This week, on the “(Is It) Good for the Jews?” podcast …
Larry Rosen: ESPN recently published an article calling the last week of October “the best week for Jews in baseball of all time.”
Eric Goldbrener: Was that Alex Bregman again?
LR: Bregman… and others! This is fascinating.
EG: To you, maybe.
LR: There’s a site that catalogs all of these Jews in baseball, but his criteria is loose, like with the Israeli baseball team. If you’ve got a Jewish name, Jewish parent, you’re in. Like Chosen Rosen? Not actually Jewish.
EG: We established that.
LR: But according to this site, Jewish. Bregman however, is really Jewish.
LR: His grandfather was an attorney for the Washington Senators, and his father loved Mike Epstein because he had a Star of David on his bat handle. Family came from Poland.
EG: And he’s got himself a World Series ring now.
LR: Not the only Jew in the World Series, however.
EG: Who else?
LR: Los Angeles Dodgers outfielder Joc Pederson.
EG: Get outta here!
LR: We want him. He hit three home runs in the series. Actually, his family belonged to Temple Emanu-El in the 1800s.
EG: San Franciscans! Maybe there’s a simcha plaque up there.
LR: Third prong: game seven first pitch thrown out by Sandy Koufax, the greatest Jewish pitcher of all time.
EG: So a Jew wins the series, a Jew hits three home runs, a Jew throws out the first pitch!
LR: So good for the Jews!
EG: I wonder if he’s still got anything on the ball.
LR: I don’t know. He’s 82 years old. But there’s more!
EG: Still more?
LR: The Philadelphia Phillies hired as their new manager Gabe Kapler, a Jew! The fourth Jew, not counting Lou Boudreau, who didn’t recognize himself as Jewish, to manage a Major League Baseball team.
EG: Gabe Kaplan?
LR: Gabe Kapler, and fortunately maybe he’s not quite old enough to find that hilarious growing up.
EG: I don’t know about hilarious. To us, maybe.
LR: Gabe Kapler has the unique distinction, or used to, I don’t know how he looks now, but he used to have the unique distinction of being an icon to no less than two subcultures.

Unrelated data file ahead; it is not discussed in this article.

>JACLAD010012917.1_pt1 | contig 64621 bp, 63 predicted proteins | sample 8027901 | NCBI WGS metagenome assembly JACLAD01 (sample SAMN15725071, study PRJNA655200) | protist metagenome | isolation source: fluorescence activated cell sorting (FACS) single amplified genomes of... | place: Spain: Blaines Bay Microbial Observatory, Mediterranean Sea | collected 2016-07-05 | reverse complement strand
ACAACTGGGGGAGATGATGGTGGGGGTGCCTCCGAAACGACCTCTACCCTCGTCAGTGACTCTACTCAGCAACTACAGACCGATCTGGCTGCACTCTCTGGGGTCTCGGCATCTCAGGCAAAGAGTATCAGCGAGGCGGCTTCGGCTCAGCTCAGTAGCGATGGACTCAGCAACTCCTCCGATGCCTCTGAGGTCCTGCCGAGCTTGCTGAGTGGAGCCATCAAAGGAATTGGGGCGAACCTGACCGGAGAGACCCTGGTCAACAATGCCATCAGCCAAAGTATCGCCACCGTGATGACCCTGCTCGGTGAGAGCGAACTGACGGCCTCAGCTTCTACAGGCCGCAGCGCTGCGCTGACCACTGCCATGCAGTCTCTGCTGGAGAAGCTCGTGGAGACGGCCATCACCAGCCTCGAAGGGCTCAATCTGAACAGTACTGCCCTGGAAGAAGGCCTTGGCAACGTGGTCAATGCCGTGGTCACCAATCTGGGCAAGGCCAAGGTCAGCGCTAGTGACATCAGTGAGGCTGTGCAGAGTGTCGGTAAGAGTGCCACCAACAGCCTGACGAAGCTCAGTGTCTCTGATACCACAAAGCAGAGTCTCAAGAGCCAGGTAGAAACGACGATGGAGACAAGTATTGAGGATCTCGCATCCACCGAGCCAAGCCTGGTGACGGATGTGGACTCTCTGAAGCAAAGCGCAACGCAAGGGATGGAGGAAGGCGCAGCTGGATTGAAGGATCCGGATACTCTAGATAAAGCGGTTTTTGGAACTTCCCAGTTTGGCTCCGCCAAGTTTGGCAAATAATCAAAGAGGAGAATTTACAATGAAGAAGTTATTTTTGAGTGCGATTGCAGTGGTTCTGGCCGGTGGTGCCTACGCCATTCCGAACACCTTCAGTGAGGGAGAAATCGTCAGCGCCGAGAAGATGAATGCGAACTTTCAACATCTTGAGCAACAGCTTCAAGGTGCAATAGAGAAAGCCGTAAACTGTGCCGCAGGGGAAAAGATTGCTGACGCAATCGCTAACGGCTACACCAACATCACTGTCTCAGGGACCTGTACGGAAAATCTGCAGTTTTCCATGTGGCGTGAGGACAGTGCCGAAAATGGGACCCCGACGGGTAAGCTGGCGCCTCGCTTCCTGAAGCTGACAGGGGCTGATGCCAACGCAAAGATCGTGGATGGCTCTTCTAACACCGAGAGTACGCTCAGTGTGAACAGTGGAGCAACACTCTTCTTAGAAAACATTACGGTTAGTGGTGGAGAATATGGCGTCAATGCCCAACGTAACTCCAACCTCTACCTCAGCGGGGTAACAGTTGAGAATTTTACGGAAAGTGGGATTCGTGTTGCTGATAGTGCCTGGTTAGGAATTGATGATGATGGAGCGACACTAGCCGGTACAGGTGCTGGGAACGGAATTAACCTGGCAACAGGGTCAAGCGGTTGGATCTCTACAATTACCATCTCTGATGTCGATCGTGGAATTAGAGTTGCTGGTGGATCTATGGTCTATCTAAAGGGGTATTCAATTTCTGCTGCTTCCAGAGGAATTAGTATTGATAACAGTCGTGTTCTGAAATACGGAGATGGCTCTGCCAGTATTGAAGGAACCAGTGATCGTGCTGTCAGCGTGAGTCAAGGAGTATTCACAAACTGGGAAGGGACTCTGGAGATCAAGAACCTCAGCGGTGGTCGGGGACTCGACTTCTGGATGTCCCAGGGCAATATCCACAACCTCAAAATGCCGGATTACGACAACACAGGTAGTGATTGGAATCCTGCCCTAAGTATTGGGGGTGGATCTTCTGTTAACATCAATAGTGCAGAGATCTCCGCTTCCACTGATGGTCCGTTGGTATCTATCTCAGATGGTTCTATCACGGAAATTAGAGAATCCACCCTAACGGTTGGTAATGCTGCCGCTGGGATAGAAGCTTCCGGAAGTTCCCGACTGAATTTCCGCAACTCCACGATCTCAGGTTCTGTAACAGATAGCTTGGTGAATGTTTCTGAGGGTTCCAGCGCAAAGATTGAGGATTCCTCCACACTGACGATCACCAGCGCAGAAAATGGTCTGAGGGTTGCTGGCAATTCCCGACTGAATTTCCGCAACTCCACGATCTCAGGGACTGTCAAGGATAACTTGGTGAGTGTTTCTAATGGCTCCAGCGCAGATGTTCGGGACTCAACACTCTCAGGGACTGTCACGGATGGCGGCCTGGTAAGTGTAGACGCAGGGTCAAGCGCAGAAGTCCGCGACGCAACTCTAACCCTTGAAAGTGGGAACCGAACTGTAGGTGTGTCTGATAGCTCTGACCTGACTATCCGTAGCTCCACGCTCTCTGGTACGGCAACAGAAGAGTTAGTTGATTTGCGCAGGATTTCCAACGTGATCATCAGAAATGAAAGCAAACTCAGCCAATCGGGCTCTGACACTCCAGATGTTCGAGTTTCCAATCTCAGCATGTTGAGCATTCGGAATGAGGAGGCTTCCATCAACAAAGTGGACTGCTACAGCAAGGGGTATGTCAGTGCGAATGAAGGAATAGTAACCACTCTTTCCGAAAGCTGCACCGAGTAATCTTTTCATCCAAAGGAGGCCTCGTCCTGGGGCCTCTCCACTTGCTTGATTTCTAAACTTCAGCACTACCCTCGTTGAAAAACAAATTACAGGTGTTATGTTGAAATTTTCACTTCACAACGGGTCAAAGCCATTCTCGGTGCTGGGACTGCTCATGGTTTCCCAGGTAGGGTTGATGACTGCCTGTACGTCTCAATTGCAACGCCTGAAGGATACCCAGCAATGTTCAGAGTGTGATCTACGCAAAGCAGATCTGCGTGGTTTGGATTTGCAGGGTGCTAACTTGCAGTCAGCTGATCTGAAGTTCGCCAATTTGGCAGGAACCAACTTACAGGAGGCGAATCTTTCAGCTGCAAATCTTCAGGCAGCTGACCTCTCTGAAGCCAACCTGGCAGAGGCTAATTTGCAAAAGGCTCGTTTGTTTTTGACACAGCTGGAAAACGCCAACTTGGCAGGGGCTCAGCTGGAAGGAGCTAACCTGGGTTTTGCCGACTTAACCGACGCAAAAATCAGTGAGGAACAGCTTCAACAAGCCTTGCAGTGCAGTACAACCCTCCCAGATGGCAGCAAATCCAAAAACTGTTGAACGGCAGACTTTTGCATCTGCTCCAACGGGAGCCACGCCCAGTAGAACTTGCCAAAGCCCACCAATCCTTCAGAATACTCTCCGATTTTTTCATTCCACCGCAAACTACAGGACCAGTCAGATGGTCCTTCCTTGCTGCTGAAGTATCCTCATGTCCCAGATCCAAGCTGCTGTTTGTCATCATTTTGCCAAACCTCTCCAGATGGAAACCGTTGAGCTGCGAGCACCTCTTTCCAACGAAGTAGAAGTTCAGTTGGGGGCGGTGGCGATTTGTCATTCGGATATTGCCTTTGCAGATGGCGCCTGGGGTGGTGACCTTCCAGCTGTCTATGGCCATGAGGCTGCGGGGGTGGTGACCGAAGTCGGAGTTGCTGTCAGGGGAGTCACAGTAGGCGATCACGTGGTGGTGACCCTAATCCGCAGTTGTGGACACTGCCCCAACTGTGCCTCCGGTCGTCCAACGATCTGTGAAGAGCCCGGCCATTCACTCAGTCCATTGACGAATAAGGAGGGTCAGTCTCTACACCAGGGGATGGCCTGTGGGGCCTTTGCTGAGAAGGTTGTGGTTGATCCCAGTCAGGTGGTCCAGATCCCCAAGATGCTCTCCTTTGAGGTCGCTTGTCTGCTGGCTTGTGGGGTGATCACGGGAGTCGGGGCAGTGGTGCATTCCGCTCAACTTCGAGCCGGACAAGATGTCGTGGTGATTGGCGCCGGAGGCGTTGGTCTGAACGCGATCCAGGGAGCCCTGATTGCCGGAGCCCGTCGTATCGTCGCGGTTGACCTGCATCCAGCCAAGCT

EG: Sitcoms… and… “Battle of the Network Stars.”
LR: No. He was a bodybuilding icon and a gay icon.
EG: Great! So he’s the first openly gay major league manager!
LR: No! Not gay, but a gay icon.
EG: Is that because he had the build?
LR: Yup. He was in all of these bodybuilding magazines, and he became beloved by the gay community. Out Sports just did a thing about how Kapler meant so much to the world of gay sports fans back in the 90s.
EG: He’s all over the place. But is he still in shape?
LR: Don’t know.
EG: It’s harder for older guys, as we should know.
LR: It would be terrible, maybe, if Kapler was now, um, not fat but not firm either, having been on the cover of bodybuilding magazines. A bodybuilding Jew!
EG: It makes me very proud.
LR: Not only that, but here’s more Kapler.
EG: I can’t believe this. There’s more?
LR: He’s also known for his tattoos.
EG: Wait a minute. A Jew who is known for his tattoos?
LR: Maybe we’ve relaxed the standards?
EG: I guess so. I’m not so sure about this.
LR: What if I told you that some of the tattoos are Jewish-themed?
EG: I’d have to think about it for a while. Let me get back to you on that.
LR: Well, OK, because some of them are Jewish-themed. He has a Star of David on his one leg and the words “Never Again” on the other leg, referring to the Holocaust. Gape Kapler is representing Jews with his tattoos!
EG: OK, so this is something to consider. These tattoos are good for the Jews.
LR: It’s not just the tattoos. It’s all of them — Bregman, Joc Pederson, Sandy Koufax, Kapler — all good for the Jews.